Our Mission

Our mission is to improve community development initiatives through volunteer participation of individuals in projects implementations and to foster community- based volunteer initiatives. We empower women and youth groups, through a self support small business management activities, continue learning through self education, community agro and livelihood activities,including reproductive health education. sanitation and hygiene Promotion and recognize the cultural dynamic to help resolve domestic violence through learning and sharing of knowledge gained from lessons learned in conflicts resolution globally.


  • improving community base sanitation and hygiene practices
  • Create sustainable mechanisms for a better, healthiest and clean neighborhood
  • And empowerment women and youth through small business management


1.1 & 2.1. 
Sanitation has important implications for health and human capital development. Poor sanitation causes intestinal diseases that reduce the absorption of calories and Nutrients and contribute to malnutrition. These diseases kill babies, stunt the physical and cognitive development of surviving children, and ultimately reduce their human capital development and earning potential later in life.

Liberia faces solid waste management problem, results from the assessment conducted in 2015 shows that country poor sanitation situation in Monrovia and others major cities continues to grow each year. Waste management, especially the collection and disposal of garbage. These poor sanitation gives many infections the ideal opportunity to spread, plenty of waste and excreta for the flies to breed on, and unsafe water to drink, wash with or swim in among human parasitic diseases

With the above situation the project will help improve the living conditions in solid waste Management initiative through an improved sanitary environment, better access to waste collection services, and improved standards of living through acquisition of entrepreneurial skills. Its objectives are to:

  • improve and sustain good solid waste collection practices in poor communities and proper disposal in the municipal landfill site
  • build capacity to plan and implement sustainable community-based solid waste management, and
  • generate income and promote employment opportunities for waste pickers and poor households

Liberia has among the highest percentage of youth in school, estimated at 62 percent, according to a report released by The World Bank on out of school children in Africa. This figure is greater than that of Rwanda, Zambia, Ghana, and Cote D’Ivoire, to name a few. However, 82 percent of twelfth graders in Liberia drop out of school.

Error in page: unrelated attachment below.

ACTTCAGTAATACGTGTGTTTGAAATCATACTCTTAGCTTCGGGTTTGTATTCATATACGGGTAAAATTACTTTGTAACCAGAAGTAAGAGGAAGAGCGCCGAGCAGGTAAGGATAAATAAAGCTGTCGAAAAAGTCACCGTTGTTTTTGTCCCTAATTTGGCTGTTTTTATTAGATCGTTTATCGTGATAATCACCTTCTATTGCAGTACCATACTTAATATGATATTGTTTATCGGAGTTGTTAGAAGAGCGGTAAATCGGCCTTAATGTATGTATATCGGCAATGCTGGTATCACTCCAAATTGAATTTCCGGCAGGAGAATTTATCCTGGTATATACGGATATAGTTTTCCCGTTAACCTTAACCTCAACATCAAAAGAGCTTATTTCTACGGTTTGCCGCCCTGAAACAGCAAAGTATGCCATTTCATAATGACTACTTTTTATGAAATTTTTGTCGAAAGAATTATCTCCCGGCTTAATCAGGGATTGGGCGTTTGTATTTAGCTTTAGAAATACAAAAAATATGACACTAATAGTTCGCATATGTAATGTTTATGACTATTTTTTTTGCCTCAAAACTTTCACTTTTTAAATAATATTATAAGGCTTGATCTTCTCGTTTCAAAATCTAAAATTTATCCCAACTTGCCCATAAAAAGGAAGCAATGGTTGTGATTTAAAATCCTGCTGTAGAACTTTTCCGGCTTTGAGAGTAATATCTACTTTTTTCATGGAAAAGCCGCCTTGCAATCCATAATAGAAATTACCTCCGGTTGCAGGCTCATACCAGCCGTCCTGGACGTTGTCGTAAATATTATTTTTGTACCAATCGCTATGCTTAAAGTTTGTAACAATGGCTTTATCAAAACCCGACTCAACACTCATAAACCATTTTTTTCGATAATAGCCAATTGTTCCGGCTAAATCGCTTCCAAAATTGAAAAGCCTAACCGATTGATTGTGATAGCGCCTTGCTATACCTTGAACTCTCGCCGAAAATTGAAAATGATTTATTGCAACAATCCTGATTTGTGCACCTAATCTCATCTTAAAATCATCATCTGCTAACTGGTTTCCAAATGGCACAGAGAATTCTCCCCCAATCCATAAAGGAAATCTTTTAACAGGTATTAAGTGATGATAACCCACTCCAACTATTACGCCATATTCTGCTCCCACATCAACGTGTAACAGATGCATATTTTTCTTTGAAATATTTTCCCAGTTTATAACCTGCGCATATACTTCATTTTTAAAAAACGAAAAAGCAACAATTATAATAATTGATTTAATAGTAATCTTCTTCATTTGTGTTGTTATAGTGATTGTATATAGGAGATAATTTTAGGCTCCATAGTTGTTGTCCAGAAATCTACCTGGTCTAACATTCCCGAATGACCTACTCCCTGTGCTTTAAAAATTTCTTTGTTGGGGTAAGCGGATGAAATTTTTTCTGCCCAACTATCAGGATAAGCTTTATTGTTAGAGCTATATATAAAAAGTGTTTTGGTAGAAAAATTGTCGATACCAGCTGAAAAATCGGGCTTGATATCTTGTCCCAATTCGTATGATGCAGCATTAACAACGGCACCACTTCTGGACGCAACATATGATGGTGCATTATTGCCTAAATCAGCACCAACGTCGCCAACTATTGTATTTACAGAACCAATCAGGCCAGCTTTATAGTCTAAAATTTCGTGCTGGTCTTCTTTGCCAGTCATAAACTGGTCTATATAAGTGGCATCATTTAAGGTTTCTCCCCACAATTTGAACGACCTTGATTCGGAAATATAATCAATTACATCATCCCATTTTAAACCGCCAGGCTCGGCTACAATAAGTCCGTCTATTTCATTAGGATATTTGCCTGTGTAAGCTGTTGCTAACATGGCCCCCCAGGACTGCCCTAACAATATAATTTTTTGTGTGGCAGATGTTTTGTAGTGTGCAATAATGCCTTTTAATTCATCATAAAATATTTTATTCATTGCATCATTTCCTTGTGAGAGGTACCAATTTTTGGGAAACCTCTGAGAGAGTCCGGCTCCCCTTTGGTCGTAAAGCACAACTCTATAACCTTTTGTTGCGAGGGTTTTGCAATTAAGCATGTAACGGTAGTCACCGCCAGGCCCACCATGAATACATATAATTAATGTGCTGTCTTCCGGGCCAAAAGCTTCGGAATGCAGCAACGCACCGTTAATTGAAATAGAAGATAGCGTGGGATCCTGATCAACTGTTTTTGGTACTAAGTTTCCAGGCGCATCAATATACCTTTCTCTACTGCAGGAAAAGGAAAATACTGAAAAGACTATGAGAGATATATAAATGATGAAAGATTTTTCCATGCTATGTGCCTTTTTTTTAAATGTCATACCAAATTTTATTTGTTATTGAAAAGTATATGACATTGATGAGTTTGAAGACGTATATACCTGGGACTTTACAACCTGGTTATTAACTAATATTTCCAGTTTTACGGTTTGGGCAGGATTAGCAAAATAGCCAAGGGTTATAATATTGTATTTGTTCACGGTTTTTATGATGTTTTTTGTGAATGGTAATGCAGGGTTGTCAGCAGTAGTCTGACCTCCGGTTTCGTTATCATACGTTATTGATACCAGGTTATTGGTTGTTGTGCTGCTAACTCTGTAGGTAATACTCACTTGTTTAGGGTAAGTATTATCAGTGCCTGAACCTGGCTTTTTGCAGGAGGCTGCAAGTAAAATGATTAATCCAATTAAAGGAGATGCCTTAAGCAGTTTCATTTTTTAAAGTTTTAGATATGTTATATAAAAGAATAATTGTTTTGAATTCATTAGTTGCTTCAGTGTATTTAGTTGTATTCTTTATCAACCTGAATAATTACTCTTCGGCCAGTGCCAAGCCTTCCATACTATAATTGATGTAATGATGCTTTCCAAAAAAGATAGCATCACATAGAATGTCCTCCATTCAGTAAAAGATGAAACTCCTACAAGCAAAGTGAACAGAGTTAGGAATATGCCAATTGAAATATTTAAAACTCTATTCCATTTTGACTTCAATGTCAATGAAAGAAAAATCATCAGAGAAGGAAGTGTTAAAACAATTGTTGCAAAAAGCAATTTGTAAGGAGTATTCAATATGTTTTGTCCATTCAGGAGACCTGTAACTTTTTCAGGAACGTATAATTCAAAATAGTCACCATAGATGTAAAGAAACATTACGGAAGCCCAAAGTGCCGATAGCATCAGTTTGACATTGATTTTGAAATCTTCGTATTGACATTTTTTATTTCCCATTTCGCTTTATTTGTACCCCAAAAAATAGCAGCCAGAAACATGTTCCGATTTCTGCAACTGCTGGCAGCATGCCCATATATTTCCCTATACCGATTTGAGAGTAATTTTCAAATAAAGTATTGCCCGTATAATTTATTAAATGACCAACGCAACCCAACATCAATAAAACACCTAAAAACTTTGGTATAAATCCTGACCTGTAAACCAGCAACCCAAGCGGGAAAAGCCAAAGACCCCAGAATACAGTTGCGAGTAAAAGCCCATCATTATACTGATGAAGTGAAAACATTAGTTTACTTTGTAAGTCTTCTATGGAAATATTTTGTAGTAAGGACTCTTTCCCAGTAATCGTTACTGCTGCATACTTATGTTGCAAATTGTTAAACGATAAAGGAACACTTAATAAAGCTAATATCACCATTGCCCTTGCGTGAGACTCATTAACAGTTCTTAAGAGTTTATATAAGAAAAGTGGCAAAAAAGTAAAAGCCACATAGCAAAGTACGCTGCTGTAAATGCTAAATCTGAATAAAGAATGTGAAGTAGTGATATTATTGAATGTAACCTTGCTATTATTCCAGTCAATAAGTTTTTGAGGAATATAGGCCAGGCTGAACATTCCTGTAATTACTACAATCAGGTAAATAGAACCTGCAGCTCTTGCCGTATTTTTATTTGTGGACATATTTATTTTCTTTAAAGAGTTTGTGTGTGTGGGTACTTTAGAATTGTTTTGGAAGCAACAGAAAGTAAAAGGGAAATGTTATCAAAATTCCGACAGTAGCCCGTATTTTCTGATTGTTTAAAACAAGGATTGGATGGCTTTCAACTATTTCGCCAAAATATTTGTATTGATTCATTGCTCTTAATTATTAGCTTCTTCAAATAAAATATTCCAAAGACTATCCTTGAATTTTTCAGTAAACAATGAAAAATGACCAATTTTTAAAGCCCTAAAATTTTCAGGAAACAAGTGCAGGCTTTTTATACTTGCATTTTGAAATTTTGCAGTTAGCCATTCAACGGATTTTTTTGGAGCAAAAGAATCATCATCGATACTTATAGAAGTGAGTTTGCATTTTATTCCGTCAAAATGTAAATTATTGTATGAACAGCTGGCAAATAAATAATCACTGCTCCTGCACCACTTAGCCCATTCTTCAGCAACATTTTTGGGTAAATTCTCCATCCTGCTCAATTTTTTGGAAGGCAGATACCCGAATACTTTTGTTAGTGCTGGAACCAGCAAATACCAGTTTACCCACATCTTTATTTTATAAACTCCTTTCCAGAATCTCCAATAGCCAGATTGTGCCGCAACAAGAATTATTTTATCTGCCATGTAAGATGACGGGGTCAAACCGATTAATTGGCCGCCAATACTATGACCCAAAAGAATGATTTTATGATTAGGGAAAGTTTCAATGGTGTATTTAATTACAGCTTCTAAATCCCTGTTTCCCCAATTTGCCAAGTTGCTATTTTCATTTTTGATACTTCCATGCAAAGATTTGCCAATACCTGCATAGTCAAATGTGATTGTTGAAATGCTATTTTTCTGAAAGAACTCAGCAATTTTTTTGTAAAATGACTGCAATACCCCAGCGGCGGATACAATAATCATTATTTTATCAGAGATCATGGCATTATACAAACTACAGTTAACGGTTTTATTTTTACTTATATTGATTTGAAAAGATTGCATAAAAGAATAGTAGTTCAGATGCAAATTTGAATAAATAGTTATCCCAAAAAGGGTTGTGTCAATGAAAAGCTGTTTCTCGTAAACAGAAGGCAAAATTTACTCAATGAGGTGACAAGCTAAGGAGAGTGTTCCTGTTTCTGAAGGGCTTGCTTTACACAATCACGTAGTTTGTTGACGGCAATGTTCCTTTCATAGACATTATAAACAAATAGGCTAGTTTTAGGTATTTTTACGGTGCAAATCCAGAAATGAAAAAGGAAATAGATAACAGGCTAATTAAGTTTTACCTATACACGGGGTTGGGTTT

The World Bank commissioned the report out of the recognition of the dire situation Africa faces, with 89 million school-age youth out of school. Out-of-school youth are less likely to be economically productive and contribute to the countries’ economies. According to the report, they are also more likely to need public assistance, become teen parents, and commit crimes

A growing number of youth in Africa never enroll or drop out before reaching the secondary school level. This is particularly widespread in low-income, fragile or conflict-affected areas or population. Although Liberia is a low-income and fragile state, it does very well in the overall number of school-aged students enrolled, compared to most of the African countries included in the report

However, Liberia has an 82 percent dropout rate in the twelfth grade. This is most likely due to the standardized West African Examination Council testing that every student must pass to graduate. In December of 2014, WAEC reported that only 48% of students taking the West African Senior School Certificate Examination passed. The failure to pass a regional standardized test shows that students may be moving forward in school without learning the necessary skills.

The figures are also low when it comes to the number of over-age students, those who are older than the typical age of students of that grade level. Liberian students are on average three to six years older than the average sub-Saharan African student of the same grade, and four to seven years older than the expected age for a grade.

To alleviate poverty for this targeted group and to build and reintegrate them into continue learning or capacity building institutes, RHS Liberia will work with the government, CBO’s, local authorities and others educational sectors to:

  • identify and link the targeted beneficiaries
  • Link them with formal and informal training and educational institutes or centers.
  • Provide income generation activities and promote employment opportunities through partners and governmental agencies.

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